Susanna Moore shares a heartfelt recounting of the many endemic and native species driven to, or to the brink of extinction by humans and especially by the culture of civilization:
Each year I await with dread the federal government’s catalog of endangered and threatened species in the Hawaiian Islands, where I was raised and where I live.
On its 2015 list, the Fish and Wildlife Service included the ‘ea, or hawksbill turtle, as well as the green turtle, Ridley sea turtle, leatherback turtle and loggerhead turtle. Four mammals are considered endangered: the Hawaiian hoary bat; the kohola, or humpback whale; the sperm whale; and the endemic Hawaiian monk seal. Among the 34 endangered birds are the Hawaiian goose, or nene; the Maui parrotbill; the Nihoa millerbird; the red-legged stilt; and the i’o, or Hawaiian hawk. There were once 99 species of tree snails in the Islands; of the 25 that survive, nine are endangered. Fifteen anthropods are at risk, including the sphinx moth and the oceanic damselfly.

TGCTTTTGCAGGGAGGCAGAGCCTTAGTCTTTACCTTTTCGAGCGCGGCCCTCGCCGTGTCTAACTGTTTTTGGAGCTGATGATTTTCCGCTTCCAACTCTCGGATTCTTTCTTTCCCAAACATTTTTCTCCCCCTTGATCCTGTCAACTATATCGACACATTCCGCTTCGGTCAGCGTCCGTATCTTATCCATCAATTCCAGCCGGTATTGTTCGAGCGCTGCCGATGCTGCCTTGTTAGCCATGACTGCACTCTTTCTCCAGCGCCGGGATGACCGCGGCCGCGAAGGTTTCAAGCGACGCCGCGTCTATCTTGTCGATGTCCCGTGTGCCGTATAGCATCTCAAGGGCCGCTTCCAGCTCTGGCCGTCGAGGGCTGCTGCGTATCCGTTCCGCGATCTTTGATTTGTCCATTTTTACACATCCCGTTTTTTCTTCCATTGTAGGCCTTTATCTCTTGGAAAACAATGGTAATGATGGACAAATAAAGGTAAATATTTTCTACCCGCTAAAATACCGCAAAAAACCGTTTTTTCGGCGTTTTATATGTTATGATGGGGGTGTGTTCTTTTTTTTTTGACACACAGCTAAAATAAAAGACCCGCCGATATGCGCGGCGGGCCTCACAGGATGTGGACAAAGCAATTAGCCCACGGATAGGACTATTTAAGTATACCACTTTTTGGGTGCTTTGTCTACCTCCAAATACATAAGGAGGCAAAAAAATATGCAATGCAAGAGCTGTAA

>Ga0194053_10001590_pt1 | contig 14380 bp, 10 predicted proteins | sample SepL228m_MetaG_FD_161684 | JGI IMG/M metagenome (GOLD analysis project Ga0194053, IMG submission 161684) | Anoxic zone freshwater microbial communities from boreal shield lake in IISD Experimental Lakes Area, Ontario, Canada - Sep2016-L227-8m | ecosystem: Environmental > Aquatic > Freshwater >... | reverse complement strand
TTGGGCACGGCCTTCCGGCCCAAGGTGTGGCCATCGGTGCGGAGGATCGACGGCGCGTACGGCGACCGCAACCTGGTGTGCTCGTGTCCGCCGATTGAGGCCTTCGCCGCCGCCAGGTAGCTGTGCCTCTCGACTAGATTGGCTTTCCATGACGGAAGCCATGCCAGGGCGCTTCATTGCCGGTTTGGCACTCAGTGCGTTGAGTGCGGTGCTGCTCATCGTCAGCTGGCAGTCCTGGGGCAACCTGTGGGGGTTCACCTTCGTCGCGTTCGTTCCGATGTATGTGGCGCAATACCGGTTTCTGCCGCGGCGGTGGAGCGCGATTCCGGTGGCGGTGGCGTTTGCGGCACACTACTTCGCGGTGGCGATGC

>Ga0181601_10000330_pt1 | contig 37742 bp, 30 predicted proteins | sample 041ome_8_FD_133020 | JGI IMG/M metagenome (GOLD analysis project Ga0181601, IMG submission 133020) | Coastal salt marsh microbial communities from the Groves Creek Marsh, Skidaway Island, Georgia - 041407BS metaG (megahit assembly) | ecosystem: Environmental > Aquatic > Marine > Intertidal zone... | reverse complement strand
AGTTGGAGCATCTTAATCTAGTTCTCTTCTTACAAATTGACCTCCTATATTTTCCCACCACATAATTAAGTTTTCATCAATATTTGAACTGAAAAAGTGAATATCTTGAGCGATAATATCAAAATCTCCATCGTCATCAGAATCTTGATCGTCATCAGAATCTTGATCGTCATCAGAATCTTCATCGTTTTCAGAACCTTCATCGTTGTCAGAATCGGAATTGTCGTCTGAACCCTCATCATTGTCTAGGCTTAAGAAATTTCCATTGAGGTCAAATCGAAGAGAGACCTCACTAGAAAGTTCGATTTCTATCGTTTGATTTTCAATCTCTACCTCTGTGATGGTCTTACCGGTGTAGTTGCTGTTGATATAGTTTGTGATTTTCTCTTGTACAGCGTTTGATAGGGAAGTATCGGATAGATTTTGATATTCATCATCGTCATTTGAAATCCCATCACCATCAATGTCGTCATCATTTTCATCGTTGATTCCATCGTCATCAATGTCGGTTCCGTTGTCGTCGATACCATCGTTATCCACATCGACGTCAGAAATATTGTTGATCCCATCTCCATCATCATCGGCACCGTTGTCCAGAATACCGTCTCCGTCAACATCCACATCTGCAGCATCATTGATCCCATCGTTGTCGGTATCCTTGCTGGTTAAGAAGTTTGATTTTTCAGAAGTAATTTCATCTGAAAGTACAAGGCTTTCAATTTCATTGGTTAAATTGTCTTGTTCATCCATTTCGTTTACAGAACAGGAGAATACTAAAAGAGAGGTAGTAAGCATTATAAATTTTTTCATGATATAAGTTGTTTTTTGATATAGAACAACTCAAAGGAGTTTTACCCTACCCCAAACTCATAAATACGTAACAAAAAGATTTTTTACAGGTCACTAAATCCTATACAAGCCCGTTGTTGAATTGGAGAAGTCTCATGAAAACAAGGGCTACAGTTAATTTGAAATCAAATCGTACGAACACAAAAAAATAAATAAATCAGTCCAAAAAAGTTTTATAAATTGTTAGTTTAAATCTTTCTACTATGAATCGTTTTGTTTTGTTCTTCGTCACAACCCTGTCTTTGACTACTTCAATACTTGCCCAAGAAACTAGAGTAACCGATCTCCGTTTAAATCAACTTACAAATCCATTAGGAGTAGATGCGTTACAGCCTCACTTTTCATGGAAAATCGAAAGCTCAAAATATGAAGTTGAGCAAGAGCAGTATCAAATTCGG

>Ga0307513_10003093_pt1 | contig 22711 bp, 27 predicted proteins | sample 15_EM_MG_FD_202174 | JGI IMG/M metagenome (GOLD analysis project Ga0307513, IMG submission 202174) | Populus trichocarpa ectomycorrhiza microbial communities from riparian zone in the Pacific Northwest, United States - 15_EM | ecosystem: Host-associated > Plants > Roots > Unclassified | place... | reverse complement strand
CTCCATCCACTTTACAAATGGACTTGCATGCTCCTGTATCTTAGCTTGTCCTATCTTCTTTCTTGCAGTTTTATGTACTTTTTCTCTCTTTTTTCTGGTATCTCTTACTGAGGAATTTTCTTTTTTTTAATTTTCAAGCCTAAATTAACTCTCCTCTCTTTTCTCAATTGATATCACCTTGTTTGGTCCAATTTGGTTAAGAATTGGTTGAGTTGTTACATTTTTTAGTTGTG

The pressures on non-human life in the Islands have only increased with the expansion of industrialism and a consumeristic human population. Will you join us at Deep Green Resistance in fighting for those we love?
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